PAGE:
She reached toward Jessie’s protruding abdomen. Jessie took her hand and brought it to rest on top. Gloria’s eyes widened, and she quickly removed her hand. “It kicked. Oh, my goodness.” She giggled and touched again. “Active.”
“Oh, yes.” Jessie laughed. “Very active.”
“Do you know what it is yet?”
“I—We want to be surprised,” Jessie said. “We can tell you we’re having twins.”
Gloria jerked her hand away as if burned. “Twins?”
She actually stumbled back against Marcus. He put his arm around her to steady her and felt her tremble.
“Are you okay, Mom?” He was surprised how right it felt to call Gloria that.
Jessie ran back into the garage and brought out a canvas chair. As he eased his mother into it, Jessie asked, “What happened?”
Gloria touched her temple. “I’m being silly. Pay me no mind.”
“Seriously, Mrs. C. Did Max trip you?”
“No, no. It’s nothing.”
Jessie went back into the garage and came out with a paper cup. “Here’s some water. Do you think the heat got to you?” The late April day, which started out cool, had gotten progressively warmer.
“No.” Gloria took a sip of water. “Hearing about twins always . . . affects me. I—I thought I was going to have twins. When I was pregnant with you, Scottie.” She patted his hand.
Since he and his twin had switched places, Marcus often had to remind Jessie to call him Scott. More often than not, she called him an endearment, like honey. Hearing his own mother call him by another’s name seemed . . . wrong.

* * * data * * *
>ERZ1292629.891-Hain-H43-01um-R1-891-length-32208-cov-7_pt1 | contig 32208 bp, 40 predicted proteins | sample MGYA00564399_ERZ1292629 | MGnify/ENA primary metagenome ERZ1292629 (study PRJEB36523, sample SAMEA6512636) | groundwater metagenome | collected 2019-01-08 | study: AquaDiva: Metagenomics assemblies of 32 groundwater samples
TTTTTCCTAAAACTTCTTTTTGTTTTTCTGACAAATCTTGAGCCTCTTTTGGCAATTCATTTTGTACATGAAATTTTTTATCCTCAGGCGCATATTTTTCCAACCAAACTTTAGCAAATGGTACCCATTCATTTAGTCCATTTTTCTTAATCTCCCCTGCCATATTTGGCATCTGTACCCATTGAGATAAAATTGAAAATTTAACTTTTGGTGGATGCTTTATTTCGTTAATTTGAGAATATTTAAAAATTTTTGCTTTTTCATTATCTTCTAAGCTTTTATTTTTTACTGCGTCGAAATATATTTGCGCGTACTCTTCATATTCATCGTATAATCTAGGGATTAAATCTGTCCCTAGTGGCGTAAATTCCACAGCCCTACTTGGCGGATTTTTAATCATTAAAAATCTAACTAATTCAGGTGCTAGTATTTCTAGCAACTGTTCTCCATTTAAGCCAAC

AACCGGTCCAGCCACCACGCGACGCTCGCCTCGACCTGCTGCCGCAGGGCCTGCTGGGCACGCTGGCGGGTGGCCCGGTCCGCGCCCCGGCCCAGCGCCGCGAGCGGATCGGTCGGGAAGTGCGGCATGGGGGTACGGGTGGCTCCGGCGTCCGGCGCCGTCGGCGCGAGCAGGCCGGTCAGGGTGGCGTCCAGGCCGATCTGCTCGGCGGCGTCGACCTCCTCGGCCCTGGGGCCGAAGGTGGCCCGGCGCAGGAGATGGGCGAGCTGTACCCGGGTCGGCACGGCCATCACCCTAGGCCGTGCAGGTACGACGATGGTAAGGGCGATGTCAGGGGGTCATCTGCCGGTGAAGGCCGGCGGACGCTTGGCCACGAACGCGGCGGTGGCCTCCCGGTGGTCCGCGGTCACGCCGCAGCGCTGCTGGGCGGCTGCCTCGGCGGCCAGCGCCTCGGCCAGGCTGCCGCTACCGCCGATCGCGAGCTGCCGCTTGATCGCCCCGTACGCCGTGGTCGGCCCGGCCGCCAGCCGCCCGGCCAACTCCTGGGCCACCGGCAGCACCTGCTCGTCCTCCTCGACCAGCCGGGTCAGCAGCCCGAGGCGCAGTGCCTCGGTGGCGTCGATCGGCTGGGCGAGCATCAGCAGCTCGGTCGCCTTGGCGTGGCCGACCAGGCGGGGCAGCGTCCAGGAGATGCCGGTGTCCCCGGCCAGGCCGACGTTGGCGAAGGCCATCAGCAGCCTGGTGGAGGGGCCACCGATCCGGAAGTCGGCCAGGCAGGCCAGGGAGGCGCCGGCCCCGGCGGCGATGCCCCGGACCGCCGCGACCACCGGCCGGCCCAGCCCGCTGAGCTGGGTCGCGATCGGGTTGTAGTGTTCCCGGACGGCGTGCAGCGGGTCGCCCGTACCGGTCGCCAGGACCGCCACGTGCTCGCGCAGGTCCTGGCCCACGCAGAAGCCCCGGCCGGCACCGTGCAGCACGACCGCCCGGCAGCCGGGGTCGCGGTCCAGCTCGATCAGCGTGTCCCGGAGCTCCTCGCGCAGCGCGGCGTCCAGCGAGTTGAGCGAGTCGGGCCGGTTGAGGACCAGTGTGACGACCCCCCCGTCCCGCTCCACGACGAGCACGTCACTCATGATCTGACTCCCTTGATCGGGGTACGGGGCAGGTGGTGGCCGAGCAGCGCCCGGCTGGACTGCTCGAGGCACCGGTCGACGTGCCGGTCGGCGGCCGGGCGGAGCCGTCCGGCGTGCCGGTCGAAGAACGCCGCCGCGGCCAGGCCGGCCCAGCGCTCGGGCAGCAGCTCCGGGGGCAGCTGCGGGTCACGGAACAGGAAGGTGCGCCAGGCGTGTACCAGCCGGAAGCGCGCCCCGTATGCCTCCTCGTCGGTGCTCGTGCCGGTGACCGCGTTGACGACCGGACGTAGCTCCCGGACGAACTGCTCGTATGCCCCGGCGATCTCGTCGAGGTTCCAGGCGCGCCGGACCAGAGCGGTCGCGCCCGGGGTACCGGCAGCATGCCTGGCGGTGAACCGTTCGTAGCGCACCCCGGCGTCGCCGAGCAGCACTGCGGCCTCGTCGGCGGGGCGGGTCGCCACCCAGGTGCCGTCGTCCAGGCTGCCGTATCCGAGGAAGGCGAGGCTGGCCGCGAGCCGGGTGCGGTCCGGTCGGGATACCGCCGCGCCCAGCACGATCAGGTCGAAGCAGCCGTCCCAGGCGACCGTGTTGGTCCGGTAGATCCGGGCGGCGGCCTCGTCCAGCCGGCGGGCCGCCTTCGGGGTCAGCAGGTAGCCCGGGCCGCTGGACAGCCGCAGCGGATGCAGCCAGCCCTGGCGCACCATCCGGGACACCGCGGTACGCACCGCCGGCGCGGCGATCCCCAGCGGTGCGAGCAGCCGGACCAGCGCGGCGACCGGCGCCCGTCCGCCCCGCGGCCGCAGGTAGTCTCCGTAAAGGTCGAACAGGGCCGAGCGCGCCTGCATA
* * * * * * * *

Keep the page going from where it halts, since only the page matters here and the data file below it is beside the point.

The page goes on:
Gloria cleared her throat. “One day, I felt— I can’t explain it. I felt different. The doctor said he must have been mistaken about twins. When you were born, I was so sure there would be another baby.” She pulled a tissue out of her pocket and dabbed at her eyes. “Don’t listen to me, Jessie dear. Nothing will happen to your babies.”
Marcus knelt beside her and held her hand. It seemed like the right thing to do. He knew exactly what had happened all those years ago, and anger surged through him as her words reminded him of the Gemini Experiment. Only a lifetime of controlling his emotions enabled him to conceal visible evidence of hatred for the one who had stolen his mother’s baby. Her other baby. Him.
Switched Resolution is available at:
Diane Burton combines her love of mystery, adventure, science fiction and romance into writing science fiction romance. Besides the Switched series, she is the author of The Pilot, a series about strong women on the frontier of space. She is also a contributor to the anthology How I Met My Husband. Diane and her husband live in Michigan. They have two children and two grandchildren.
For more info and excerpts from her books, visit
Diane’s website: http://www.dianeburton.com
Connect with Diane Burton online
Goodreads: Diane Burton Author